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Eastern Divide Trail Route Nears Completion

May 18, 2021
by Alicia Leggett  
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Press release: BIKEPACKING.com

After several years of planning, the 5,000+ mile Eastern Divide Trail is nearing completion. The off-road-centric bikepacking route will start in Newfoundland, Canada, and end in Key West, Florida, connecting the grand vistas and ecosystems of the eastern mountains via gravel, dirt roads, bike paths, quiet backroads, and singletrack. The route will be divided into eight carefully designed segments that can be ridden sequentially or independently.


Background

Back in 2015, the Eastern Divide Trail (EDT) was conceived to link the two great Eastern Continental Divides and create a bikepacking-specific route akin to the legendary long-distance hiking trail in the same region, the Appalachian Trail (AT). Similar to the AT, the EDT will connect the scenic eastern mountains and their seemingly infinite ecosystems via the historical and cultural landmarks, natural wonders, and beautiful backcountry that thread through some of the oldest mountains in the world. What this region lacks in oxygen-deprived, high-altitude passes, it makes up for with boundless folded mountain vistas, bristling clear streams, lush forested vegetation, ever-changing ecosystems, and layers of history. Indeed, traversing these landscapes can provide an experience that rivals the one many bikepackers seek out on the Great Divide Mountain Bike Route.

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About the route

Once complete, the 5,000+ mile Eastern Divide Trail will be the longest contiguous off-road-centric bikepacking route in the USA. The route will run from Cape Spear, Newfoundland, the easternmost point in North America, to Key West, Florida, the end of the road going south in the United States. The EDT will follow as much of the St. Lawrence and Eastern Continental Divides as possible, without compromising our focus on quality off-pavement riding and connecting the most incredible sights, landmarks, and landscapes in the eastern mountains. The route will ultimately wind its way through dozens of national and state forests, numerous ecozones, and countless places of Indigenous, geographical, and historical significance.

Our goal is to make the Eastern Divide Trail route feature as much off-pavement, mixed-terrain riding as possible. Using the best of several established routes and a wealth of new ones, this mix will include gravel, dirt roads, and mellow singletrack with the aim of providing a similar riding experience, level of difficulty, and surface variation as the Great Divide Mountain Bike Route.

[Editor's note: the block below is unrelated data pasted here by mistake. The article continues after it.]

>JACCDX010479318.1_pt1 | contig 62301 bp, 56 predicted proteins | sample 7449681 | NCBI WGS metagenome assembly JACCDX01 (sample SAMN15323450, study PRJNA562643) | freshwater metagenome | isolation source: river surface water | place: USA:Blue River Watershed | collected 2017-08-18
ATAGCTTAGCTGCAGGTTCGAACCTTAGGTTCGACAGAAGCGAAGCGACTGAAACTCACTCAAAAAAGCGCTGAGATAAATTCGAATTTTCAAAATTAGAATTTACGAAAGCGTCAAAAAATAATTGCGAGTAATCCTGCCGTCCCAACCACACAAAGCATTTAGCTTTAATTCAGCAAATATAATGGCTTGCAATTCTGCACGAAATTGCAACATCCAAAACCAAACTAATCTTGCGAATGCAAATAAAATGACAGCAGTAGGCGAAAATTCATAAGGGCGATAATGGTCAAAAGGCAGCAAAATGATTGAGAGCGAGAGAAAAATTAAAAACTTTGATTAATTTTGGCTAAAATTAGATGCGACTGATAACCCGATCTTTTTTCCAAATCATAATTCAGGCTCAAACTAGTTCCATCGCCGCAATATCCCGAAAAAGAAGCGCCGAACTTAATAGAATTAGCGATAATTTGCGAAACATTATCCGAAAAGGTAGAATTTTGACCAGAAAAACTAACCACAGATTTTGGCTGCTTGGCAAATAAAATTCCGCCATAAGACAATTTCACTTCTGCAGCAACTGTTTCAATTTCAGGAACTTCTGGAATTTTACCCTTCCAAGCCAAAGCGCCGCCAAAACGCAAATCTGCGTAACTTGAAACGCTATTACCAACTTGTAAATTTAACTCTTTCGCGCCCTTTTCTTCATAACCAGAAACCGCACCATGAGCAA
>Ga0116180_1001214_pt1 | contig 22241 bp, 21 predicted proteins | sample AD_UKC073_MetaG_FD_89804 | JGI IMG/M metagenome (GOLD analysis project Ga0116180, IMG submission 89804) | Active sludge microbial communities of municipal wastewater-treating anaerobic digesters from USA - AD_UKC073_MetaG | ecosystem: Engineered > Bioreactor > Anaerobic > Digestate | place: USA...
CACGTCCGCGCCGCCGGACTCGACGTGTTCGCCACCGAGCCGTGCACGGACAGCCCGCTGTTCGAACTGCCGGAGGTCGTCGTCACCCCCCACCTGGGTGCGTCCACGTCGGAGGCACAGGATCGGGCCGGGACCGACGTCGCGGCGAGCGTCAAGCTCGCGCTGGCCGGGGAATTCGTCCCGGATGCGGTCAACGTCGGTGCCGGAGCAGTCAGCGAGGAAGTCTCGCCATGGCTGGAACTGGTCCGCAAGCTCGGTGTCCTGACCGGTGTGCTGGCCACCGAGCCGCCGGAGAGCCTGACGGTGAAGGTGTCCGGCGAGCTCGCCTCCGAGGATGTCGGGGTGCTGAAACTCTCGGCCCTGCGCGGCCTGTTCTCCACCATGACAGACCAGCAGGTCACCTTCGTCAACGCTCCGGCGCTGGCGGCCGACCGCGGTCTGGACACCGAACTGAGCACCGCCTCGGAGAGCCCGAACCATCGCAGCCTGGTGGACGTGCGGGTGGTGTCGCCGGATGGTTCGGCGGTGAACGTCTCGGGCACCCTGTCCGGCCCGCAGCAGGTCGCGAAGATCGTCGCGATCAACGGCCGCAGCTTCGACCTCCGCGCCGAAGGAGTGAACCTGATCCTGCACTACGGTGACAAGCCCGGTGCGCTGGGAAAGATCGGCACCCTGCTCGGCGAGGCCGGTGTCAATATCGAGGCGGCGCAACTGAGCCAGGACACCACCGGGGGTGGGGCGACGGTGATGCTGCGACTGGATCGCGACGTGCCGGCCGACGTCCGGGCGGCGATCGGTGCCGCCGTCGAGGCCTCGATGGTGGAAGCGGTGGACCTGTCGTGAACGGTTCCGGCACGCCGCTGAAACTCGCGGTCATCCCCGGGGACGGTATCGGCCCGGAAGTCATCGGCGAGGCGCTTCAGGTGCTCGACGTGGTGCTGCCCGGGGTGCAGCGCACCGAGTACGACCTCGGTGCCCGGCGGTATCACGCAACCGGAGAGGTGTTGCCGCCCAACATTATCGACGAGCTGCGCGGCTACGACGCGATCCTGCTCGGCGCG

The Eastern Divide Trail is made up of eight carefully designed segments that can be ridden sequentially or independently. Each segment starts and stops at a significant town or city where lodging, transport, and other such amenities are accessible. This provides bikepackers with the option to set out on a single ambitious adventure or take in the route over a lifetime by riding each segment individually. Additionally, the team is working on several network alternates that will provide opportunities for loops.

The route segments will be published on BIKEPACKING.com as individual guides. Each will provide highlights of the route segment, in-depth and educational information, maps, logistical data, and plenty of great photography to inspire people to get out and experience this unique adventure.

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The team

Originally conceived by Brett Davidson, the Eastern Divide Trail has been slowly percolating for over six years. Over the last three years, efforts to plan, scout, and finalize the project have ramped up, with a team of individuals at the helm who are deeply enmeshed in the East Coast bikepacking scene. The Eastern Divide Trail board consists of five Route Directors (below) with the direct oversight of each segment managed by one or two Route Stewards. There will also be local Route Stewards selected to represent each of the eight segments of the route.

Directors: Brett Davidson, Logan Watts, Jess Daddio, Joe Cruz, and Karlos Bernhart.


What’s next?

Route segment guides are expected to be published in the fall of 2021 with most of the additional guides completed in 2022 and the full project finalized in 2022-23. Here is a rough schedule:

Spring/Summer 2021: Engage local Route Scouts and finalize Route Stewards
Summer/Fall 2021: Publish guides for segments 4-6
Winter/Spring 2021/22: Publish guides for segments 7 and 8
Spring 2022: Finalize segments 1-3
Summer 2022: Publish guides for segments 1-3
Fall 2022-Summer 2023: Modifications, advocacy, and route refinement
July 2023: Possible group grand depart

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Public involvement


So far, the Eastern Divide Trail has mostly been a passion project. To bolster the effort in 2020, BIKEPACKING.com adopted the route among its Collective Routes—a member-funded project set up to develop, cultivate, and promote a collection of quality bikepacking routes around the world. After putting in thousands of hours planning, scouting, and designing, as well as committing a portion of funds into the project, there is still plenty of work to be done. The Eastern Divide Trail team is looking for financial support from cyclists and the industry, as well as scouting efforts and local knowledge from the bikepacking community up and down the Eastern Seaboard.

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The EDT crew is offering bandanas to anyone who chips in financially to help establish the route.

In short, the planning stage of the route is about 85% complete, but there is still a lot of documentation, photography, and videography that needs to be completed. To close the gap, BIKEPACKING.com is currently offering a limited run of Eastern Divide Trail bandanas and stickers as a premium for donations. After printing, shipping, and handling expenses, all proceeds will go directly to pay for photography, writing, scouting, and video creation to help complete the route.

Additionally, the team is looking for potential Route Scouts to help provide feedback, waypoints, photography, and valuable insight on several segments of the Eastern Divide Trail. Find out how to help at https://bikepacking.com/edt.